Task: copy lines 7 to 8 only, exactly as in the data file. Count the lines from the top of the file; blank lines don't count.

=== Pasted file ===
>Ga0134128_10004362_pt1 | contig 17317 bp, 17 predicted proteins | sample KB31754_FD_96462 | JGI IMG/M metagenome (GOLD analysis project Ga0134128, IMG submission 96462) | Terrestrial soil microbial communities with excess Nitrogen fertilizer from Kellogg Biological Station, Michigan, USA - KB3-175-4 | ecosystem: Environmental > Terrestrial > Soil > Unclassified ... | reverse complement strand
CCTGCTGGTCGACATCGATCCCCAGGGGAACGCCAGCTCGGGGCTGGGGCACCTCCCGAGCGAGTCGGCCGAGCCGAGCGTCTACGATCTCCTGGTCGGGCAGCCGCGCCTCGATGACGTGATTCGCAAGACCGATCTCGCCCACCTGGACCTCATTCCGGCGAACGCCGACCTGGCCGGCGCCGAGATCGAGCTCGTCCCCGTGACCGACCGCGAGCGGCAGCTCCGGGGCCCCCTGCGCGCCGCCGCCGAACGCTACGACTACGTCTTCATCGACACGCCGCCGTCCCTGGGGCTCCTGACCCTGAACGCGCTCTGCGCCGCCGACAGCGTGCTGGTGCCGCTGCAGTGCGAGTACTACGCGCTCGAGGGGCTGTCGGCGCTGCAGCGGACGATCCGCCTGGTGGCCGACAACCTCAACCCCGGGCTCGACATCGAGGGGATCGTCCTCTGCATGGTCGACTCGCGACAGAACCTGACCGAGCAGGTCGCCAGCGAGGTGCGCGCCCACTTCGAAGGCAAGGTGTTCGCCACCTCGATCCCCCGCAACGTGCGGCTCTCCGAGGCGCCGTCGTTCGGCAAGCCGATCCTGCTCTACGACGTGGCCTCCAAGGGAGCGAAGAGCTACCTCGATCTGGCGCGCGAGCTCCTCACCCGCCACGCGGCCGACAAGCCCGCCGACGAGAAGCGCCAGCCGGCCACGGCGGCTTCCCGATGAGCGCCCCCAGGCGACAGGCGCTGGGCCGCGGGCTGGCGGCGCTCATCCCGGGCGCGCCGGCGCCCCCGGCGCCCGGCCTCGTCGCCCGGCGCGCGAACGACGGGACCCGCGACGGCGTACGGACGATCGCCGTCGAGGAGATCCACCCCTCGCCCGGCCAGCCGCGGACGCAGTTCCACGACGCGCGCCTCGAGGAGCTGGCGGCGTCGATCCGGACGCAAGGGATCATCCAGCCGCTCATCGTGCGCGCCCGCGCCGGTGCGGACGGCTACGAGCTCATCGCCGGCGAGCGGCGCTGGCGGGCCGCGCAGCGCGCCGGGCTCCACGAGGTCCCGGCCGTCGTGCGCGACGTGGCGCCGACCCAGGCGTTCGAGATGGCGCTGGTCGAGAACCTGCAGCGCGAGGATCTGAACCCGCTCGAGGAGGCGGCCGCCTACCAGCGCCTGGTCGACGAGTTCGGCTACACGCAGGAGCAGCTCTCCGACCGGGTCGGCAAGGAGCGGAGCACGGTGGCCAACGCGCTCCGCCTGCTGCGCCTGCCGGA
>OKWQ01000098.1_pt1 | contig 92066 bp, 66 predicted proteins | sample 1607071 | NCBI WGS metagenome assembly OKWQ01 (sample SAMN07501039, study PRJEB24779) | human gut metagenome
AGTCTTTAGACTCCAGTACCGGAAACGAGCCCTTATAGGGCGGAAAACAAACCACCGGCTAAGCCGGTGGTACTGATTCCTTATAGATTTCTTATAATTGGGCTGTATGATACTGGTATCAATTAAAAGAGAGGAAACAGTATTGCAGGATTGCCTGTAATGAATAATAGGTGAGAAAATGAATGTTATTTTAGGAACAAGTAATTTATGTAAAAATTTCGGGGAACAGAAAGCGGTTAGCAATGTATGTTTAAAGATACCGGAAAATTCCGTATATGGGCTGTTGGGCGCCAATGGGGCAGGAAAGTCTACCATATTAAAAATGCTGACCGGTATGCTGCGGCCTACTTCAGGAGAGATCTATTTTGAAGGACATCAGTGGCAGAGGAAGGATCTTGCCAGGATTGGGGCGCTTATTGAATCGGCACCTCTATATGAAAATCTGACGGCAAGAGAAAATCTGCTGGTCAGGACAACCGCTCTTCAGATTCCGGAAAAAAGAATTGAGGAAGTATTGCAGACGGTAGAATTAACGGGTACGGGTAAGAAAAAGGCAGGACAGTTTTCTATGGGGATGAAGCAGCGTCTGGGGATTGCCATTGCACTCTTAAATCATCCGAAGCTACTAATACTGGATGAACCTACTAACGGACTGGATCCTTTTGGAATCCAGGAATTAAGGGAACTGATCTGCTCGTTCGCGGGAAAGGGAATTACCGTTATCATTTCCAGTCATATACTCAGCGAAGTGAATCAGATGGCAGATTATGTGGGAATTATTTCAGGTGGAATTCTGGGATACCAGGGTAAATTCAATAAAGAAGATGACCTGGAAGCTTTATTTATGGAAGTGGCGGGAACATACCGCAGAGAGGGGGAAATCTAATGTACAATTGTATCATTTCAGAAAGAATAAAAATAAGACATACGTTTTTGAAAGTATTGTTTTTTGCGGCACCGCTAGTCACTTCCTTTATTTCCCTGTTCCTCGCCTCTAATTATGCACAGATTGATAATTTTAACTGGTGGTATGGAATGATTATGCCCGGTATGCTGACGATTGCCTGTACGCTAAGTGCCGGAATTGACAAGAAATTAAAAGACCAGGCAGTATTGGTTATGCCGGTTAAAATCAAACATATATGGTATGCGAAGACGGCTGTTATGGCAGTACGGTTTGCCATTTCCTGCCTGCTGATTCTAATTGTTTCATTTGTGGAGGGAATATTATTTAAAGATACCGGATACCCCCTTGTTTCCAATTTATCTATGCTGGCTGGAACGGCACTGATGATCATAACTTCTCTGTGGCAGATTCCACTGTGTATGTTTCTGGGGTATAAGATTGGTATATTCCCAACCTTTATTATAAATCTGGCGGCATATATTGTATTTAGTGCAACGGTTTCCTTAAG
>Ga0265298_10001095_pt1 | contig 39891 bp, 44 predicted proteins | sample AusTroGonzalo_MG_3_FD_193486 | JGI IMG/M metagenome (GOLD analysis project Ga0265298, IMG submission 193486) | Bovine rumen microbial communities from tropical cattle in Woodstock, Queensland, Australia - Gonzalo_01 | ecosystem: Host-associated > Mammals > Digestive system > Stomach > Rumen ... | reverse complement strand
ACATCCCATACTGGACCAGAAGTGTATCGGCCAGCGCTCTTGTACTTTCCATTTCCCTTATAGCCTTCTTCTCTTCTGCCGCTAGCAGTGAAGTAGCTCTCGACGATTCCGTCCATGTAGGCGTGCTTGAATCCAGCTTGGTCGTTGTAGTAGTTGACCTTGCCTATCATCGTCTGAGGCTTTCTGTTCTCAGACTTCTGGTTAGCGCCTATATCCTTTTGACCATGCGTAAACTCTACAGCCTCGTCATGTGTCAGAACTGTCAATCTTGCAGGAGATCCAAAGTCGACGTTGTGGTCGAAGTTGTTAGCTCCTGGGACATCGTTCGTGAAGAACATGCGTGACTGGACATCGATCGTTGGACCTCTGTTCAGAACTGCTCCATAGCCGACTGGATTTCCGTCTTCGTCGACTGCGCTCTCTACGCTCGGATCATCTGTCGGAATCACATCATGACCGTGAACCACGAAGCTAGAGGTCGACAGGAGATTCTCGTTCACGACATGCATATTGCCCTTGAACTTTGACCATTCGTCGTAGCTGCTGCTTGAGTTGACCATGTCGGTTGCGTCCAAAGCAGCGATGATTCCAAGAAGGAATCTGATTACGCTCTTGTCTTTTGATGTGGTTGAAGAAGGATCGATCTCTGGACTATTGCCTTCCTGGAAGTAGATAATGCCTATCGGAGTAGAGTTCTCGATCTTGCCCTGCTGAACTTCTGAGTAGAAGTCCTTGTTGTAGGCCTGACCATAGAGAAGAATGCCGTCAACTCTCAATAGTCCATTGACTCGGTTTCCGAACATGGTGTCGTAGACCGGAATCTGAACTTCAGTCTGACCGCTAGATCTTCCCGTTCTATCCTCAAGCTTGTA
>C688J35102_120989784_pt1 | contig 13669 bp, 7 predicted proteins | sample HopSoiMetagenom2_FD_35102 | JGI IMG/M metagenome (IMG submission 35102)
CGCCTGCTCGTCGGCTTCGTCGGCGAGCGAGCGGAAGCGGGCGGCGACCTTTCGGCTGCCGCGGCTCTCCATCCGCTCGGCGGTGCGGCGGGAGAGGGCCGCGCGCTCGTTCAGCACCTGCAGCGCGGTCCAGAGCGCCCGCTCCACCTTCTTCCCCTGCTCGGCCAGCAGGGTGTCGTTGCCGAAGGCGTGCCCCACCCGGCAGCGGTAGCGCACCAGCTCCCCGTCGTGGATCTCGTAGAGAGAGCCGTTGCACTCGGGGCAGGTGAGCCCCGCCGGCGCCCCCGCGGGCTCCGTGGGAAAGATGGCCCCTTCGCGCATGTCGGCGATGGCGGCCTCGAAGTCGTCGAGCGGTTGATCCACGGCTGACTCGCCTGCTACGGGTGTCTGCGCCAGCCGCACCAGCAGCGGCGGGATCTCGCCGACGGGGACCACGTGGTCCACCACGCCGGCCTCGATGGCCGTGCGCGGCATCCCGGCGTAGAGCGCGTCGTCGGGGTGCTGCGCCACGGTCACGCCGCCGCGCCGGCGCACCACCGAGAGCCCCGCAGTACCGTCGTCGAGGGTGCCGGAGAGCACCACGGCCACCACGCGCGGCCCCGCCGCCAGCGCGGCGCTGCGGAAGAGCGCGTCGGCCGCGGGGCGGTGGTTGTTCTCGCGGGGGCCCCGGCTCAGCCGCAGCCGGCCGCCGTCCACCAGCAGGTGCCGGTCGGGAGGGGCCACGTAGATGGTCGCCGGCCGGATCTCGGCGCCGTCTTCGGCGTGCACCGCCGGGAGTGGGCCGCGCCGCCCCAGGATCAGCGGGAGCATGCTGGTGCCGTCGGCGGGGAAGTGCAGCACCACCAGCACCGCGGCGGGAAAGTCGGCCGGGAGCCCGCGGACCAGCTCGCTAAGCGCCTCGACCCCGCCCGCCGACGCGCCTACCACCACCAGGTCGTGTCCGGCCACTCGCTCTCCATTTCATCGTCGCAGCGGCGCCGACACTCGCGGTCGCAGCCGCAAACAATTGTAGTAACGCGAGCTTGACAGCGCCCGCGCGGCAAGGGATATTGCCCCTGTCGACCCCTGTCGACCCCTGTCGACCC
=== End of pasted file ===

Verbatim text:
>C688J35102_120989784_pt1 | contig 13669 bp, 7 predicted proteins | sample HopSoiMetagenom2_FD_35102 | JGI IMG/M metagenome (IMG submission 35102)
CGCCTGCTCGTCGGCTTCGTCGGCGAGCGAGCGGAAGCGGGCGGCGACCTTTCGGCTGCCGCGGCTCTCCATCCGCTCGGCGGTGCGGCGGGAGAGGGCCGCGCGCTCGTTCAGCACCTGCAGCGCGGTCCAGAGCGCCCGCTCCACCTTCTTCCCCTGCTCGGCCAGCAGGGTGTCGTTGCCGAAGGCGTGCCCCACCCGGCAGCGGTAGCGCACCAGCTCCCCGTCGTGGATCTCGTAGAGAGAGCCGTTGCACTCGGGGCAGGTGAGCCCCGCCGGCGCCCCCGCGGGCTCCGTGGGAAAGATGGCCCCTTCGCGCATGTCGGCGATGGCGGCCTCGAAGTCGTCGAGCGGTTGATCCACGGCTGACTCGCCTGCTACGGGTGTCTGCGCCAGCCGCACCAGCAGCGGCGGGATCTCGCCGACGGGGACCACGTGGTCCACCACGCCGGCCTCGATGGCCGTGCGCGGCATCCCGGCGTAGAGCGCGTCGTCGGGGTGCTGCGCCACGGTCACGCCGCCGCGCCGGCGCACCACCGAGAGCCCCGCAGTACCGTCGTCGAGGGTGCCGGAGAGCACCACGGCCACCACGCGCGGCCCCGCCGCCAGCGCGGCGCTGCGGAAGAGCGCGTCGGCCGCGGGGCGGTGGTTGTTCTCGCGGGGGCCCCGGCTCAGCCGCAGCCGGCCGCCGTCCACCAGCAGGTGCCGGTCGGGAGGGGCCACGTAGATGGTCGCCGGCCGGATCTCGGCGCCGTCTTCGGCGTGCACCGCCGGGAGTGGGCCGCGCCGCCCCAGGATCAGCGGGAGCATGCTGGTGCCGTCGGCGGGGAAGTGCAGCACCACCAGCACCGCGGCGGGAAAGTCGGCCGGGAGCCCGCGGACCAGCTCGCTAAGCGCCTCGACCCCGCCCGCCGACGCGCCTACCACCACCAGGTCGTGTCCGGCCACTCGCTCTCCATTTCATCGTCGCAGCGGCGCCGACACTCGCGGTCGCAGCCGCAAACAATTGTAGTAACGCGAGCTTGACAGCGCCCGCGCGGCAAGGGATATTGCCCCTGTCGACCCCTGTCGACCCCTGTCGACCC